What Next…

With all the Coronavirus craziness going on here in Italy and basically being confined to my home village, I have actually decided to try and write a bit again.  For those of you out there reading this, thank you!  If you are wondering why I haven’t written in such a long time, I will say that my priorities have been elsewhere.  My mom fought cancer and other health issues very bravely for many years.  2018 was a challenging year, and at the beginning of 2019, she started to decline fairly quickly. She passed away peacefully at home on June 25th with Callie the cat stretched out beside her and her husband Fred and I at her side.  I was lucky to be able to spend a lot of time with her during the months before her death and miss her enormously.  I must admit that I just didn’t feel very inspired while dealing with her illness, and since she passed away, I have been re-anchoring myself and trying to keep life ticking along as normally as possible for my family.  Everything seemed to be running smoothly enough until this virus hit, so what next.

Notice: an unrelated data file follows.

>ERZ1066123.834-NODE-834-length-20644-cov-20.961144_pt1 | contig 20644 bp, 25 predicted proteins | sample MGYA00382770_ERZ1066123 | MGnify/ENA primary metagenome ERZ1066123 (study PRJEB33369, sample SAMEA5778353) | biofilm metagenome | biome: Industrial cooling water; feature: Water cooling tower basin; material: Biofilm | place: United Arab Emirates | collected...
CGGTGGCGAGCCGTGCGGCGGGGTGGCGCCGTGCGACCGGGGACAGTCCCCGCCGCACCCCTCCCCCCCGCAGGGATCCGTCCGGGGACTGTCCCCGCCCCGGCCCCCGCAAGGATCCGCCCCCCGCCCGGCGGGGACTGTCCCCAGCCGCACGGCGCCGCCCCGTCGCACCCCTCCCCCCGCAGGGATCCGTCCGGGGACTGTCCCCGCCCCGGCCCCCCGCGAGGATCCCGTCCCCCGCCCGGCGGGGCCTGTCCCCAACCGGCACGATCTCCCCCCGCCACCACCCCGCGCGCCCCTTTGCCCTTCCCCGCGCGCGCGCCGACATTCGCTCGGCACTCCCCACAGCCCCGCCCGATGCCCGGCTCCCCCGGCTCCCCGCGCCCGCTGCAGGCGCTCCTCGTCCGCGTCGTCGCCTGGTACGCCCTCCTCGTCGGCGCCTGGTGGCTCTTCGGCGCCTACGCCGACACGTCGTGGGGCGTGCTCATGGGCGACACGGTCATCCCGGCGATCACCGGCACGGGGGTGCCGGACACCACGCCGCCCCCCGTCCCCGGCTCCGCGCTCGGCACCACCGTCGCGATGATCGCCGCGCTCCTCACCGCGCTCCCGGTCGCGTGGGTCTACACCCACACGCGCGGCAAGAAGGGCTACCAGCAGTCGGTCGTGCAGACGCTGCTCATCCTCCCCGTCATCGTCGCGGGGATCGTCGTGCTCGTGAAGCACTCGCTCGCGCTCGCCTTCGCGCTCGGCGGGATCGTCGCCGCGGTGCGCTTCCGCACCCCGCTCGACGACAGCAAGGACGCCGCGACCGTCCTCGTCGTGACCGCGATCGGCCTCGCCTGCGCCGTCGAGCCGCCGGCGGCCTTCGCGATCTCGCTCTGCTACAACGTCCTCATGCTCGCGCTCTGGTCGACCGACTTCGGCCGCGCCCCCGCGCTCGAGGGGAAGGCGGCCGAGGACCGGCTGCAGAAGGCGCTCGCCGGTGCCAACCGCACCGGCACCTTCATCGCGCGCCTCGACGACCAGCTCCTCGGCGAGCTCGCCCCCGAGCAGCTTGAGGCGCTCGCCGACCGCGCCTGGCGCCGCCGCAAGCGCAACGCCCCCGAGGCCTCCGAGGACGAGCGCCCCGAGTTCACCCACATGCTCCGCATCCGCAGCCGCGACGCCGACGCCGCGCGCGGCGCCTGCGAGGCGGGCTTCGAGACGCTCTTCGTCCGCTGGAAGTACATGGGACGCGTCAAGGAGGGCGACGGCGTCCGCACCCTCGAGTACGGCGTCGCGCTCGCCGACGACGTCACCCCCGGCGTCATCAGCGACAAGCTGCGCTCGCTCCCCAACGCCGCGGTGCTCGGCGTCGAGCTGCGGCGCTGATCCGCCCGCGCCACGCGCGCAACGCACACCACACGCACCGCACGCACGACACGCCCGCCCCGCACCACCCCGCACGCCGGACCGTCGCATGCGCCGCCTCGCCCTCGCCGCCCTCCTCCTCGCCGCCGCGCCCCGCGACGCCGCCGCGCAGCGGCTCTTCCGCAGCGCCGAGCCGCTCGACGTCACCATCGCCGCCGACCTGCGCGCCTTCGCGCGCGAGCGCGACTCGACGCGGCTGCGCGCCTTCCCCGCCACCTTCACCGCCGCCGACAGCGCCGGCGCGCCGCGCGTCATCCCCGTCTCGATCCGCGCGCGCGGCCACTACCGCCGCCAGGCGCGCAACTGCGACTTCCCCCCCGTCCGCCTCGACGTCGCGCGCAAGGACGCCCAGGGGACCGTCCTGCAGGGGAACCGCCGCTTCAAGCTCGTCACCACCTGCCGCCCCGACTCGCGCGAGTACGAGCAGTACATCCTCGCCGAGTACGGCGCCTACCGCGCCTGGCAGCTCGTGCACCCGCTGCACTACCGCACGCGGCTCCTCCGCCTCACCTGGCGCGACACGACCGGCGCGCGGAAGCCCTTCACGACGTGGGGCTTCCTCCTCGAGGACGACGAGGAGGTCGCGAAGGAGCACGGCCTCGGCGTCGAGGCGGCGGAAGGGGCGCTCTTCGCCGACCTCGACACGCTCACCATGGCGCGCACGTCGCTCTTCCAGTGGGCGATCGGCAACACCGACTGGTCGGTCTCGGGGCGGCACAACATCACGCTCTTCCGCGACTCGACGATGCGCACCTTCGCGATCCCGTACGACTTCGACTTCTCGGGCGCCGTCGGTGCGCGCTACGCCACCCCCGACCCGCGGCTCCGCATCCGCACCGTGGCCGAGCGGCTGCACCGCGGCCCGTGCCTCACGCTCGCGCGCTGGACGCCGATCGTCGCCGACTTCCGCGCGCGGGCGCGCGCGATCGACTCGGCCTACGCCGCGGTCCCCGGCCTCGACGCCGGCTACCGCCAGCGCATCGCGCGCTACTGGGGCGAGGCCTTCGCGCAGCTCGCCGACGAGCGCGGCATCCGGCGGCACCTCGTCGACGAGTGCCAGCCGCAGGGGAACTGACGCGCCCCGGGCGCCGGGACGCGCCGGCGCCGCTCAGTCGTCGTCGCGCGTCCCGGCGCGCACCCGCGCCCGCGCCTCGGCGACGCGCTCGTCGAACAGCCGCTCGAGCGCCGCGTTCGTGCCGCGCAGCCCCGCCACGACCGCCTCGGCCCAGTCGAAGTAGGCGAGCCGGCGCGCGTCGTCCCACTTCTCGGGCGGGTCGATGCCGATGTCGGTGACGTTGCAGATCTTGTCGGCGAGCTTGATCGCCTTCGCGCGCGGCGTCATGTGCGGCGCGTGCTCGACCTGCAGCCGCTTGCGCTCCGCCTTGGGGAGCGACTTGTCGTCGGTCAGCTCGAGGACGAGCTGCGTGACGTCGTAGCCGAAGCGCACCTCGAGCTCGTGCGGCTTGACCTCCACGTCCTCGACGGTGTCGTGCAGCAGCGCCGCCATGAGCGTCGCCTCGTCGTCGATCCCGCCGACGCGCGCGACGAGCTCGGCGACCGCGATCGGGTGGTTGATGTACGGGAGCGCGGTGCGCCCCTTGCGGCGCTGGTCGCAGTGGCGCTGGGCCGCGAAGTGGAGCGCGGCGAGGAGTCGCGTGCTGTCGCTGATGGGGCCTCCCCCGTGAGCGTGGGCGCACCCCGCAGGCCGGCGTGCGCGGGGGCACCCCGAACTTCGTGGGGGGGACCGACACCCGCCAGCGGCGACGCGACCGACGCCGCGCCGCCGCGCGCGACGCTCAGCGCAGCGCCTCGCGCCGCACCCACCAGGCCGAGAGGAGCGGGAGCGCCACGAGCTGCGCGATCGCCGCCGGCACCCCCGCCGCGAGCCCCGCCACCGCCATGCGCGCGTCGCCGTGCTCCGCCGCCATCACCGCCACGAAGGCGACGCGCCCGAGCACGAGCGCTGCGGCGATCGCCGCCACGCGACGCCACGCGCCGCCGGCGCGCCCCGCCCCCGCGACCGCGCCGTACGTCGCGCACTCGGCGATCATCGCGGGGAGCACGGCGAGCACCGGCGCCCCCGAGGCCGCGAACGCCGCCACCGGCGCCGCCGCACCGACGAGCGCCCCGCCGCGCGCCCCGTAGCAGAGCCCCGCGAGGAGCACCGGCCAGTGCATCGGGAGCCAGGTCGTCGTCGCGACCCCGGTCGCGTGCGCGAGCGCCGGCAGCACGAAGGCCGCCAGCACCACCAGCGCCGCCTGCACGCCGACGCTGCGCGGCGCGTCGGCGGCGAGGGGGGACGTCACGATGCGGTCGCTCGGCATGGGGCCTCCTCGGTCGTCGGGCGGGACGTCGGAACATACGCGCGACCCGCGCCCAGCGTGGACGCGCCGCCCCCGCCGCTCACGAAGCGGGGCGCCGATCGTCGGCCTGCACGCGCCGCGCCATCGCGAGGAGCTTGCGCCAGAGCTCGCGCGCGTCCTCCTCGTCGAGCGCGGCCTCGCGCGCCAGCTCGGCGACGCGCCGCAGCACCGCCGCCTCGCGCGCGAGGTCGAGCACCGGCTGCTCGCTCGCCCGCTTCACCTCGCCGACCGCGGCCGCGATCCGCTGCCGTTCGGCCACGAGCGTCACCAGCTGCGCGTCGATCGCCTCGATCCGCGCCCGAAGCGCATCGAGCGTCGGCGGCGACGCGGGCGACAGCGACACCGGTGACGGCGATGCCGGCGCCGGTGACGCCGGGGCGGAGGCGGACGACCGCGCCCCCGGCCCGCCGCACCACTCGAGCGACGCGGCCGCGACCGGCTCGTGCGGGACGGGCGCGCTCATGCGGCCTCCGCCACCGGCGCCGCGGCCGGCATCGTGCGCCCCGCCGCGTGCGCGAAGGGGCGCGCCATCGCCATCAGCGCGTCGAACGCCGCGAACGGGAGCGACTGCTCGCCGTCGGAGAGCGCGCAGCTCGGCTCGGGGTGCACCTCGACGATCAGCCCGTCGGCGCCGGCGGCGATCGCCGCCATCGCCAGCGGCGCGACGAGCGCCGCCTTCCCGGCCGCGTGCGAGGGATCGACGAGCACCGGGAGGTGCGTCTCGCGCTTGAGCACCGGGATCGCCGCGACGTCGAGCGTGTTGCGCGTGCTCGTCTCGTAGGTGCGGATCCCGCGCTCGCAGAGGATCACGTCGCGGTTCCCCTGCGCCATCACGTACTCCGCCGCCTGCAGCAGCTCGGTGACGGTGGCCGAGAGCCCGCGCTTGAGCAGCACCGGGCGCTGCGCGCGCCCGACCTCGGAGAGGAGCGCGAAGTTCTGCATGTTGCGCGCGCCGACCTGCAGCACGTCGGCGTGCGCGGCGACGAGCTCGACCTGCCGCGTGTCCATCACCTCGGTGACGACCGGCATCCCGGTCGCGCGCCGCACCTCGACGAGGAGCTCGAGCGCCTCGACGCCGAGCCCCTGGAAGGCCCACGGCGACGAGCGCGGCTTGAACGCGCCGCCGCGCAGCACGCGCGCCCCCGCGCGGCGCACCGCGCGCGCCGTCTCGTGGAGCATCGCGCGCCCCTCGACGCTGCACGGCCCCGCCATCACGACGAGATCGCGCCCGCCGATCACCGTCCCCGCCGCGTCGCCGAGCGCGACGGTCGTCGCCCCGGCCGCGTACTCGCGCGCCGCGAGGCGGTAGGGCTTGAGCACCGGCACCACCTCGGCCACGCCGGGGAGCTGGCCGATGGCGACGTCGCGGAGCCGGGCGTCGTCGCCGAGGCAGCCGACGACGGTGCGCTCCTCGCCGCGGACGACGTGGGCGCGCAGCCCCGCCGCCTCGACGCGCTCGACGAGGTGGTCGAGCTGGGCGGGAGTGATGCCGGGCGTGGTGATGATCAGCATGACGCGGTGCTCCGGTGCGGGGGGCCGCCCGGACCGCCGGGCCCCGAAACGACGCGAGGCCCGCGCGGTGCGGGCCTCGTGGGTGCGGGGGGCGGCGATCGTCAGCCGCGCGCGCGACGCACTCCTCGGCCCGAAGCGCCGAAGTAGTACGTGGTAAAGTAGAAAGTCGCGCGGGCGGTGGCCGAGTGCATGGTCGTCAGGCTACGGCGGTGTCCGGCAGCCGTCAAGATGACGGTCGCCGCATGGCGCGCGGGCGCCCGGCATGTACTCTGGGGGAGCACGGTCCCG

It’s hard to believe I took this just over 2 weeks ago.